Friday, March 04, 2011

Cross Examining Fred Bartlit of the Oil Spill Commission

The Chief Counsel for the President’s Oil Spill Commission (OSC) Fred Bartlit Jr. released his Chief Counsel’s Report 2011 without the usual fanfare and definitely without questions from the press or the American people. At some point the Congress needs to have him testify regarding both the Commission’s Report and his own report. Both ought to be given a thorough examination, but having read them I can give the Congress a sort of Cliff’s Notes on how to conduct the cross examination.

Flow Path

Mr Bartlit has now definitively come down on the side of the flow path being up through the shoe track and production casing, though in Chapter 4.1 he describes three possible alternatives. He is now in agreement with the scenario presented in a letter to the editor of The Wall Street Journal by Mr. Terry Barr, Managing Director of Samson Oil, on June 11, 2010. (The WSJ editorially criticized Mr. Bartlit on his failure to catch up with Mr. Barr’s observations on Jan 13, 2011). So when it comes time to grade all of the various players, we now know the identity of the A+ star of the tale, Mr. Barr was the “curve buster”, against whom almost everyone else looks pathetic. Of course, he has extensive experience in the oil business. But he is a geologist, not a drilling engineer, so like most of the others in our little story, he just plays one in the media.

Understanding the real, versus the imagined, flow path is critical to understanding why it took so long to control the well. Loyal AT readers have seen much of this before, but all of you will find it easier if you print the well schematic taken from the Secretary of Energy’s website and published in AT on July 19, 2010, four days after the day the OSC noted, the flow of oil into the Gulf had stopped “almost unnoticed” by the National Incident Command. The area of interest is the lower left corner of the drawing. You can see that the 9-7/8” Liner extends down to 17’168’ Measured Depth (MD) which is also 17,157’ Total Vertical Depth (TVD) as the hole is not perfectly straight or vertical. You will see a gray shaded area on the outside of the liner which represents the cement pumped into the annular space between the liner and the rock face of the well bore. The cement extends upward to the Top of Cement (TOC) at 15,934’ MD. Below that, you will see the 7” diameter “shoe” of the production casing extends downward to 18,303.92’ MD and the bottom of the drilled hole extends beyond that down to a total depth of 18,360’ MD. That space between the end of the shoe and the bottom of the drilled hole is open directly to the rock and is called the “rat trap”.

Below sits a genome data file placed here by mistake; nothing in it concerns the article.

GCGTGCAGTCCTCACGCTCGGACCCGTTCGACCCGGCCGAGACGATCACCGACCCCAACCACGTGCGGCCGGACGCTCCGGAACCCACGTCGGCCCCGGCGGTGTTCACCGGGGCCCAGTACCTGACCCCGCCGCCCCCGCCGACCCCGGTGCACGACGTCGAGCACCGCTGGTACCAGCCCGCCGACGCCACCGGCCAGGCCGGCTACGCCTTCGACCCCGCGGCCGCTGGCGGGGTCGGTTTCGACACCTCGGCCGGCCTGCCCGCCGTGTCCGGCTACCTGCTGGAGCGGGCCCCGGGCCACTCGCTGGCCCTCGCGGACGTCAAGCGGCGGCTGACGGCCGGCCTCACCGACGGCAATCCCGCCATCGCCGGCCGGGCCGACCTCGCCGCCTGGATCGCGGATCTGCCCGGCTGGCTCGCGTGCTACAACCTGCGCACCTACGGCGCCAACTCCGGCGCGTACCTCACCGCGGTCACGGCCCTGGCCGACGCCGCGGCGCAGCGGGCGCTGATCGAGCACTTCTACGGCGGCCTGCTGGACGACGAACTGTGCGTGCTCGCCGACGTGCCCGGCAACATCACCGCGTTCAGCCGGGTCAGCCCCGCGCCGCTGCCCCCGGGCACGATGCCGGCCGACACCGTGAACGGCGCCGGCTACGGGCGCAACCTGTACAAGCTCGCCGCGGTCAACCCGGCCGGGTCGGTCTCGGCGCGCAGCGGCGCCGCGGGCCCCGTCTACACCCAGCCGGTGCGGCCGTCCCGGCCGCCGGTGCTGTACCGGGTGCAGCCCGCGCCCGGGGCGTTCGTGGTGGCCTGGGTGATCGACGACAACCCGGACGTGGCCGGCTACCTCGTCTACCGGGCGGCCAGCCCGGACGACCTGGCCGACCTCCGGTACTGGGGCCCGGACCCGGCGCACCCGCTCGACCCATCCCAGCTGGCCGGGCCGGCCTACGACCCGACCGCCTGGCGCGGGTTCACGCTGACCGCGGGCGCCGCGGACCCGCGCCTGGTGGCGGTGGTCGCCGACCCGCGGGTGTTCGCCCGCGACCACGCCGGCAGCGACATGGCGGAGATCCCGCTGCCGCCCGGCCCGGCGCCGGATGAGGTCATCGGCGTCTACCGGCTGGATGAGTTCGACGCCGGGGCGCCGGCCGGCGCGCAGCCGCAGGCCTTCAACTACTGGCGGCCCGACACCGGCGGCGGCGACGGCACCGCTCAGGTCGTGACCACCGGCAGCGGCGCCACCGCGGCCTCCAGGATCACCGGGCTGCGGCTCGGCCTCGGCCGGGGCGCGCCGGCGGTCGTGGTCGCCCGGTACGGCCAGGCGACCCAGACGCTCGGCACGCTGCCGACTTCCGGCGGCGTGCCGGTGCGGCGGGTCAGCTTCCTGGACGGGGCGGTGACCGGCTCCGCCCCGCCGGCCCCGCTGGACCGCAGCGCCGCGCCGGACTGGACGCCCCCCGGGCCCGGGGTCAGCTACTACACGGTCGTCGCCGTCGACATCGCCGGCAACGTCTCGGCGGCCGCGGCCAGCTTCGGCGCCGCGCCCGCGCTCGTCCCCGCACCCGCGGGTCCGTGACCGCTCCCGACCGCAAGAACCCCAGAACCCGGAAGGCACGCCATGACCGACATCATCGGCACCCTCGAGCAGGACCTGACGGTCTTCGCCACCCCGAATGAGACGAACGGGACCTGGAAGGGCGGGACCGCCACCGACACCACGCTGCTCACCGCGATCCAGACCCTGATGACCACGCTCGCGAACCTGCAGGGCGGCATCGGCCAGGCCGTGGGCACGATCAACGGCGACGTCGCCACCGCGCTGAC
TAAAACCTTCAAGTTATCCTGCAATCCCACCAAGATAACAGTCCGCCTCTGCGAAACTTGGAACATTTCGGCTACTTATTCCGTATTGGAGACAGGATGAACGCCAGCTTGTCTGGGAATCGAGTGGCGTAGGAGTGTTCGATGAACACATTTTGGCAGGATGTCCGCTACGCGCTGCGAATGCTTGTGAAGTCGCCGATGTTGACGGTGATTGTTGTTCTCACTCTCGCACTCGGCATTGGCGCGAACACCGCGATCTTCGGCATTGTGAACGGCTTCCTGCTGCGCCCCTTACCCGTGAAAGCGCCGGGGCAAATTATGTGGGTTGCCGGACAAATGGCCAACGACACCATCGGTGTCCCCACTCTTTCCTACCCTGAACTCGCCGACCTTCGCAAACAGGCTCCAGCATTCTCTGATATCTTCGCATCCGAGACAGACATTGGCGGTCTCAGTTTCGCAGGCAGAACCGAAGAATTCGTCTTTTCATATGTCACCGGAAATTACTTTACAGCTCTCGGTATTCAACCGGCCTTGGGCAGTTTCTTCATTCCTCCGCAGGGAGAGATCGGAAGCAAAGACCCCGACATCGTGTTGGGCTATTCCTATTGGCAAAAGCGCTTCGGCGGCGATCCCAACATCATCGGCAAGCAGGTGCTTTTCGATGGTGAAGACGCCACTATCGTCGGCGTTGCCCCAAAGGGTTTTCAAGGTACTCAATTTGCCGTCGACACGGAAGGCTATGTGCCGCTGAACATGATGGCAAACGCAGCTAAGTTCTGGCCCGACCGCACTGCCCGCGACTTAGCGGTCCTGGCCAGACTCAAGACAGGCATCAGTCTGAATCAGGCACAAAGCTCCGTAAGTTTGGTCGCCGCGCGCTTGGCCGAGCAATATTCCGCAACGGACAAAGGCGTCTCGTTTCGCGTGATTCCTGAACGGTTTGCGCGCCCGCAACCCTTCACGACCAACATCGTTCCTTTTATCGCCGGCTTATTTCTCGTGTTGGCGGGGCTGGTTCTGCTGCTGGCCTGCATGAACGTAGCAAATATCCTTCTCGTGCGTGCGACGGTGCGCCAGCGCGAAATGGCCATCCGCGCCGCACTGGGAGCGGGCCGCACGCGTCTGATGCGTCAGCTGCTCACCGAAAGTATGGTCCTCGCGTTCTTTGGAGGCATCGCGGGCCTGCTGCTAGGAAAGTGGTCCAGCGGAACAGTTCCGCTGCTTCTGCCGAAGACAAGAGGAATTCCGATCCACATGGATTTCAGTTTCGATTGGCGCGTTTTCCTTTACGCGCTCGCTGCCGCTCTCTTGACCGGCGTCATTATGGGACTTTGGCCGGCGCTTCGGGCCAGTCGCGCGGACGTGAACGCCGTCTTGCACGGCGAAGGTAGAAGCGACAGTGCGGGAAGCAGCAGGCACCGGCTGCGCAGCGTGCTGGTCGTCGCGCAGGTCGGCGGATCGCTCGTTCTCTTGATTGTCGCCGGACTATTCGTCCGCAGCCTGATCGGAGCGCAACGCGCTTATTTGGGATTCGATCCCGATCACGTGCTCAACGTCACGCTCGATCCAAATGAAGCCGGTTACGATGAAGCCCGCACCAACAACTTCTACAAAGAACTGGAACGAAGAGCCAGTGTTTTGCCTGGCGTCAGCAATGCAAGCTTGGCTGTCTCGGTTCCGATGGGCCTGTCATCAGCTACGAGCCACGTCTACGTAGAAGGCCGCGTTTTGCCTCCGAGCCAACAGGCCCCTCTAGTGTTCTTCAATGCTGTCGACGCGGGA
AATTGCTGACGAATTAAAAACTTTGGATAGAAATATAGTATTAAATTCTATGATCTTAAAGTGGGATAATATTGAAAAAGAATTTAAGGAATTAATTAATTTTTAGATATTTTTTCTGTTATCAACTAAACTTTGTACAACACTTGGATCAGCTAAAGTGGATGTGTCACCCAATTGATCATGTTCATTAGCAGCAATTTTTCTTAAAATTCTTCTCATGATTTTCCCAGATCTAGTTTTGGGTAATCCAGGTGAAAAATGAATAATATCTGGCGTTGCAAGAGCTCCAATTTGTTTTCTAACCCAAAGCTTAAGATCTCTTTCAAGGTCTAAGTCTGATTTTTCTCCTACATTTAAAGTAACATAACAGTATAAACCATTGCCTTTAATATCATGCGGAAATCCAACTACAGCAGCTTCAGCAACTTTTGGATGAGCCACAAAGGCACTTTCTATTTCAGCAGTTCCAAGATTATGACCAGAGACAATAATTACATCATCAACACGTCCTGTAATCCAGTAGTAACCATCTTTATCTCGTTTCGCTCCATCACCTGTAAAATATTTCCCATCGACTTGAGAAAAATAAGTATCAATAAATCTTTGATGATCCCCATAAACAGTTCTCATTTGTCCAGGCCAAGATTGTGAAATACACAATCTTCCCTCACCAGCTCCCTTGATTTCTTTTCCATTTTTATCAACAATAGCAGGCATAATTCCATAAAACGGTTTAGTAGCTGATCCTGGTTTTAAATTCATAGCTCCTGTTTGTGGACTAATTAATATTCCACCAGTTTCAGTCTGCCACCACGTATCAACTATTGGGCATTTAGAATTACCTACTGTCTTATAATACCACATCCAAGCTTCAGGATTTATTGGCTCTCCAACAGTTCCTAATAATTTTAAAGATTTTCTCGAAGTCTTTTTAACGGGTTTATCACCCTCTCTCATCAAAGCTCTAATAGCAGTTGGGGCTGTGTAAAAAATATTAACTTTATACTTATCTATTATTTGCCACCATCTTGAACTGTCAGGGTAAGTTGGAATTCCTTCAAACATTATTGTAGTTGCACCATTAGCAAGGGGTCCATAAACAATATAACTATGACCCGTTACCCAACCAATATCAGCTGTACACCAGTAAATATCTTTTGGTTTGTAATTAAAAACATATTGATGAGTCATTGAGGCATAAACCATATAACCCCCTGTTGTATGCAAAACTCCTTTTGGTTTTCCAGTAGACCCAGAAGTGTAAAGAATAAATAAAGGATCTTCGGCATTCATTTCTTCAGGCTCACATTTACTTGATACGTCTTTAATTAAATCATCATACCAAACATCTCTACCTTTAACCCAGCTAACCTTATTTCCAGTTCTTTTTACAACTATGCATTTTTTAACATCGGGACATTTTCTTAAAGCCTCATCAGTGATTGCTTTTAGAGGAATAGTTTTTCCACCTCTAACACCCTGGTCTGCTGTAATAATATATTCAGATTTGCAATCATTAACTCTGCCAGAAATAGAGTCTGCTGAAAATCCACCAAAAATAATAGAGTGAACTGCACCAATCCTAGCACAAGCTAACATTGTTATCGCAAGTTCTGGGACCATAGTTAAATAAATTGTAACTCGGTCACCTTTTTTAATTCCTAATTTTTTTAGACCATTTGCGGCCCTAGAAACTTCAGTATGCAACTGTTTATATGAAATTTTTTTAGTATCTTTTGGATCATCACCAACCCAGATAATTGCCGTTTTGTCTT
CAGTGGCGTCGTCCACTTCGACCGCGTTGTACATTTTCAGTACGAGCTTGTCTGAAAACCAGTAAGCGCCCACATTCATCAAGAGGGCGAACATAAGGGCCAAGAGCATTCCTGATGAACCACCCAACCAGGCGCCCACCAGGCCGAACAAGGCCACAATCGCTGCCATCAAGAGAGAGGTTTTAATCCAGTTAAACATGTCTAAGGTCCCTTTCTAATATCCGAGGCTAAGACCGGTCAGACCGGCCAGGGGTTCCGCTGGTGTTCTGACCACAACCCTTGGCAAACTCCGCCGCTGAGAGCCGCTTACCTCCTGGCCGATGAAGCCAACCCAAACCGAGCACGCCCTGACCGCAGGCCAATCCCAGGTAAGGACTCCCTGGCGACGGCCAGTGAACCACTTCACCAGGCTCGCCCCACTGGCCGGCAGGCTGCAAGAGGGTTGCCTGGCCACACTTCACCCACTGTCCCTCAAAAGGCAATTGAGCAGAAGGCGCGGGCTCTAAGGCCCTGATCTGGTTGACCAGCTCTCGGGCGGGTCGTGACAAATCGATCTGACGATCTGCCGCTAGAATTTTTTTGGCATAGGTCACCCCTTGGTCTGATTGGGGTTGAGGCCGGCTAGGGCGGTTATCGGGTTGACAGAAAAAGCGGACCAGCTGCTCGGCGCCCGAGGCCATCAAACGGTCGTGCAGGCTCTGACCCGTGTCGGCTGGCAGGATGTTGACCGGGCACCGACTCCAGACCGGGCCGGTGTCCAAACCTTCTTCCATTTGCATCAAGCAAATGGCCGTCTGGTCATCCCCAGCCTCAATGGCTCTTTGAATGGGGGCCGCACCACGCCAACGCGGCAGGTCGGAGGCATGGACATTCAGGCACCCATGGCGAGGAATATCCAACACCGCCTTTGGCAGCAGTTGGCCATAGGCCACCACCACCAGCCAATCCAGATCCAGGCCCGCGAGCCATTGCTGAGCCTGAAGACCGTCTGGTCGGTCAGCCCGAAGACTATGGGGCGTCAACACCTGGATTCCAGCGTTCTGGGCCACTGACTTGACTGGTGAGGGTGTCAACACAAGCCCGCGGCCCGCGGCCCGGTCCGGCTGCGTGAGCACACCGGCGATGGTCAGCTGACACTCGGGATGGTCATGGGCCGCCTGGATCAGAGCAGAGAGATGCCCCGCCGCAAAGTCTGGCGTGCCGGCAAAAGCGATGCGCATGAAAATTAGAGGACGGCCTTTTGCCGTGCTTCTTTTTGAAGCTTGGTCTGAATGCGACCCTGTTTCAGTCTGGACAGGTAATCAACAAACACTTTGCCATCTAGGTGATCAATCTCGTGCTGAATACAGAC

You will see shaded gray cement both inside the production casing between the float collar at 18,114.93” MD and the end of the “shoe track” at 18,303.92’, and in the annular space between the production casing and the TOC at 17,3000’ MD. The M56 pay zone has been measured two ways. It is shown as between 18,083’ and 18,206’ as measured by Drill Pipe (DP - like the other measurements were) and between 18,066’ and 18,1890’ MD Wire Line Measured (WLM), a secondary measuring technique. We can ignore the wire line measurement for this discussion. The final piece of information is the Pore Pressure of 12.6 Pounds Per Gallon (PPG) which at a depth of 18,066’ equates to a formation pressure of 11,837 pounds per square inch (PSI). You can convert from depth and mud weight by a simple formula, depth times mud weight times a conversion factor of 0.052 yields the pressure (18,066 x 12.6 x 0.052 = 11,837).